By Arielle Denis*
October 2015 (ICAN) – “It’s been great to put humanitarian disarmament advocacy work in perspective and relate it to real conflicts”, commented a participant at the end of the 4th Humanitarian Disarmament Campaigns Forum.
Almost one hundred NGO representatives attended the forum in the margins of the UNGA First Committee meeting in New York this weekend.
This annual forum was organised by Oxfam and Save the Children at Pace University and focused on exploring the role of disarmament and related advocacy campaigns in sudden onset and protracted conflicts, recognizing the unprecedented number of humanitarian emergencies in recent years.
Testimony from survivors and humanitarian workers alternated with broader perspectives. The participants heard about daily life in Gaza, lacking clean water and electricity, and how children learn too quickly how to identify an AK-47 from an M-16.
In front of these crying needs, how can we better combine the political work to end the conflict with the daily humanitarian work?
How can NGOs be more efficient and eventually join their efforts to heal some of the people’s suffering in Syria, Yemen, Ukraine, and other crisis areas to contribute to de-escalating the conflict?
Where is the right balance between working on the protection of people in crisis situations and advocating for new disarmament treaties?
These were among the many questions discussed, as participants highlighted the crucial need to empower civil society in all aspects of their work, to make the voices of the victims clearly heard, and to promote the demilitarisation of conflicts.
The role of survivors has also been emphasized as a critical contribution to all disarmament campaigns, including nuclear disarmament.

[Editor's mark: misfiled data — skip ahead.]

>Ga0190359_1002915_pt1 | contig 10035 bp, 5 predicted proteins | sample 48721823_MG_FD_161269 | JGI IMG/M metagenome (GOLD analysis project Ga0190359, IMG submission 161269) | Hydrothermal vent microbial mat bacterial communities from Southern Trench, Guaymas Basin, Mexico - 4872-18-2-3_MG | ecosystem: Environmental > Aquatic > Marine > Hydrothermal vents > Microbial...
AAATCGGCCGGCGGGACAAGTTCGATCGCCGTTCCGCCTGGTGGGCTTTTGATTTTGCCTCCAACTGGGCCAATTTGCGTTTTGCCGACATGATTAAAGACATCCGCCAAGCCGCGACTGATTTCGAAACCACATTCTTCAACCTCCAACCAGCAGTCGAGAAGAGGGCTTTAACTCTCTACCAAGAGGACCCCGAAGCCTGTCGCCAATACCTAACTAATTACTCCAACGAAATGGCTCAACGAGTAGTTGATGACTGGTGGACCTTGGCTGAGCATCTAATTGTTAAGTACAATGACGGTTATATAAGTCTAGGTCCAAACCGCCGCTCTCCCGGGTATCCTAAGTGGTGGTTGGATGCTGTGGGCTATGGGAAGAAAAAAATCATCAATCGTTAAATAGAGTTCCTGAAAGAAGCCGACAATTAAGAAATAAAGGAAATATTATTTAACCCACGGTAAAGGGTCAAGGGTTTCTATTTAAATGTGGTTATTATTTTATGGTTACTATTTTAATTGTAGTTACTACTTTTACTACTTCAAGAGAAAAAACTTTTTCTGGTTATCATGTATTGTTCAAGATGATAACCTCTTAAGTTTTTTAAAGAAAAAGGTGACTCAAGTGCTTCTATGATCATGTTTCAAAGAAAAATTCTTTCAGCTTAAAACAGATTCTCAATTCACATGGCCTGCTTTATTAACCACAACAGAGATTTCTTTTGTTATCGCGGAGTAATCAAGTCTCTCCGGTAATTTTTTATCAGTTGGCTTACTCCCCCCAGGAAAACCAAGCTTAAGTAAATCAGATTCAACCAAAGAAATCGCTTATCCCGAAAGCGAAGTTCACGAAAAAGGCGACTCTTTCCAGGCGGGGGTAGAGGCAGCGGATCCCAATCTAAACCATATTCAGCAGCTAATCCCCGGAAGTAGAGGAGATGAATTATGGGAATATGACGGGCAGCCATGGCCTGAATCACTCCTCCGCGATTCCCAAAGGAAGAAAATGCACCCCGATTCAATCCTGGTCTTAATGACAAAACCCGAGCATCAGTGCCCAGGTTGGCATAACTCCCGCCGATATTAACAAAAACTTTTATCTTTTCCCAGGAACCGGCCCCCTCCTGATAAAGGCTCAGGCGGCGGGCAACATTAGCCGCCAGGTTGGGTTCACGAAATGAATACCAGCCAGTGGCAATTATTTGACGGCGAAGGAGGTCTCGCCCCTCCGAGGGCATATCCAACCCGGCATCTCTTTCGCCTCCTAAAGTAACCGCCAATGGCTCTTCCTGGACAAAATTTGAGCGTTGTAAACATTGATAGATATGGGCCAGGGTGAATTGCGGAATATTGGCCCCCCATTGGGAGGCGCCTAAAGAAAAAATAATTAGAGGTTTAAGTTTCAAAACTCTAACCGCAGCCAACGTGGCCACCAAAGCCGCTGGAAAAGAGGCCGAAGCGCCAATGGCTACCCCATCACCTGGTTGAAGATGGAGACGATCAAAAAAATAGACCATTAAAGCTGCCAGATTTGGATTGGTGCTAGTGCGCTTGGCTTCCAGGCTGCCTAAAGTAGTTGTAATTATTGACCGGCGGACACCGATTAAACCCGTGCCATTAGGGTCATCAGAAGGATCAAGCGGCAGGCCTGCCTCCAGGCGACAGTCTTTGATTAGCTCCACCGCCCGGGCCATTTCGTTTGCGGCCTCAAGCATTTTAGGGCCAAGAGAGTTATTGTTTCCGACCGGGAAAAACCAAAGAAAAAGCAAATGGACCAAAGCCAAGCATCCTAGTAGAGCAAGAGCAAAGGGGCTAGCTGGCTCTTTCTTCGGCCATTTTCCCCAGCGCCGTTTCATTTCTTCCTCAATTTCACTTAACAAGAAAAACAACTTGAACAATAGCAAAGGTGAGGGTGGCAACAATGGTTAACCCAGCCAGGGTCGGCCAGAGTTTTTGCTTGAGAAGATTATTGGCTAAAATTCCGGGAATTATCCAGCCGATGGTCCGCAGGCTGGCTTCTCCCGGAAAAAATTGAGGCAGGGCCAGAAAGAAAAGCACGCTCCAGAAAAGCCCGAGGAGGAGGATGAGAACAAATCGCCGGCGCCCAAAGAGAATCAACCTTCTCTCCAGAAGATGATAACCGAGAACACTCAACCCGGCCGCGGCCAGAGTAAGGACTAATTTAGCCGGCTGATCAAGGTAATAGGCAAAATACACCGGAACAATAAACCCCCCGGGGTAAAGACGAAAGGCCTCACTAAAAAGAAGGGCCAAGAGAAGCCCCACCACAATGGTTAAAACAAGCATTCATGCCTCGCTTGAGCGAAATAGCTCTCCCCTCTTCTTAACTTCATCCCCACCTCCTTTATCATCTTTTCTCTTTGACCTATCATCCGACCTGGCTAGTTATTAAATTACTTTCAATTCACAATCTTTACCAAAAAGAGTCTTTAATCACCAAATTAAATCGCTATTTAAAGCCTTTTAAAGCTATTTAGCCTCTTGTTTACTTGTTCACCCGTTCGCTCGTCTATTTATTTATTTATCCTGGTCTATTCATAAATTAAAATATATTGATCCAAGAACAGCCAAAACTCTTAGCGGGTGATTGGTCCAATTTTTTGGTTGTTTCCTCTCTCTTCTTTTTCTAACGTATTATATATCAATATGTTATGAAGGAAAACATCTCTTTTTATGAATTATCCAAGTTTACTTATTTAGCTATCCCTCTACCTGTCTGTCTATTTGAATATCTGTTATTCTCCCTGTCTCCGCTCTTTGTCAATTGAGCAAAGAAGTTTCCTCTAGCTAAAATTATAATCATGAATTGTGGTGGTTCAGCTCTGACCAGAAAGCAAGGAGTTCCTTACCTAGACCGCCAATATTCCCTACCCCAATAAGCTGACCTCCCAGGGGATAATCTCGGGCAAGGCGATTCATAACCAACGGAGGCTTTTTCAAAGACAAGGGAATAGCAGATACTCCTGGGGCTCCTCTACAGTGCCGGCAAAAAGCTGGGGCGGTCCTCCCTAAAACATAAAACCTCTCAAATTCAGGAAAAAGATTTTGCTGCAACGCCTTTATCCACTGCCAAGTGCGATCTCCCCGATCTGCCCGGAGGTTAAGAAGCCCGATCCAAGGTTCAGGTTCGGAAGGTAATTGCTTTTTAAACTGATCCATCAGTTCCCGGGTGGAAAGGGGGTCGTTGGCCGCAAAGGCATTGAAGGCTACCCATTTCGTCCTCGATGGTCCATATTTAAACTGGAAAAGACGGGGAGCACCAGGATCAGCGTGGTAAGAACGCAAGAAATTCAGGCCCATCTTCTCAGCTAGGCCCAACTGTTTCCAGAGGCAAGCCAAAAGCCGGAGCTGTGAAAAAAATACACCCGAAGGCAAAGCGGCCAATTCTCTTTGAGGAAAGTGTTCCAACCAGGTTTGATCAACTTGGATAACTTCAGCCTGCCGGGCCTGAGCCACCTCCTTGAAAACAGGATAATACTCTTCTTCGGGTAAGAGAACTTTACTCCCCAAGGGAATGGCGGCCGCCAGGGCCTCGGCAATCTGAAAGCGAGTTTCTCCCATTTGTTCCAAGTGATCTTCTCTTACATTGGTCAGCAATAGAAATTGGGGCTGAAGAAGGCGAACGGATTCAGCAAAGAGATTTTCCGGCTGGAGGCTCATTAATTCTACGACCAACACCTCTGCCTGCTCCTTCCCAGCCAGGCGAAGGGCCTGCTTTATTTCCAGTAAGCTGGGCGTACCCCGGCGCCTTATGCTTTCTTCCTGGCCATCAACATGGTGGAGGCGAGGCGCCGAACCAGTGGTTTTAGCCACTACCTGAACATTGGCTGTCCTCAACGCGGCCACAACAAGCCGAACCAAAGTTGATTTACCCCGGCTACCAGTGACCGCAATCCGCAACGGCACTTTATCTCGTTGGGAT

This year on the 70th anniversary of the bombings of Hiroshima and Nagasaki, the testimonies of Hibakusha have been especially powerful in recalling the tragedy and advocating for banning and eliminating nuclear weapons.
“Some military experts and politicians are crumbling like cookies in front of survivors” said Alma from Handicap International, underlining the need to anchor the advocacy against weapons in the cruel reality of their impact.
From weapons to come, like killer robots, to nuclear weapons, from weapons already banned like landmines, to brand new treaties like the ATT, most NGOs working to prohibit and eliminate weapons were represented and shared experiences as well as their expectations in relation to the UNGA First Committee.
In her workshop on nuclear weapons, Beatrice Fihn, ICAN Executive Director, said that she was “particularly interested in the collective reflection about the way these weapons are related to actual conflicts and a part of power dynamics, even if rarely mentioned.”
By the end of the two days work, one of the organisers, Martin Butcher from OXFAM, concluded that these meetings were very helpful in many ways as a “unique place for disarmament campaigns and humanitarian NGOs to meet and discuss and get inspired from the success in the humanitarian disarmament field”.
Indeed, although facing immense challenges in fighting the arms trade, the use of explosive weapons in populated areas, the old and the new unacceptable weapons, and all the terrible consequences of the dominant misconception that wars and weapons can bring peace, the humanitarian disarmament community has managed to stigmatize and ban landmines and cluster munitions, to place women at the forefront of disarmament talks, and change the game in many areas, including in the discourse on nuclear weapons.
The need to do more and better is obvious, but the decisions are in the government’s hands. During this First Committee, states’ good faith on disarmament will be tested. ICAN will remain vigilant and will not settle for anything less than a strong and unequivocal prohibition of nuclear weapons.
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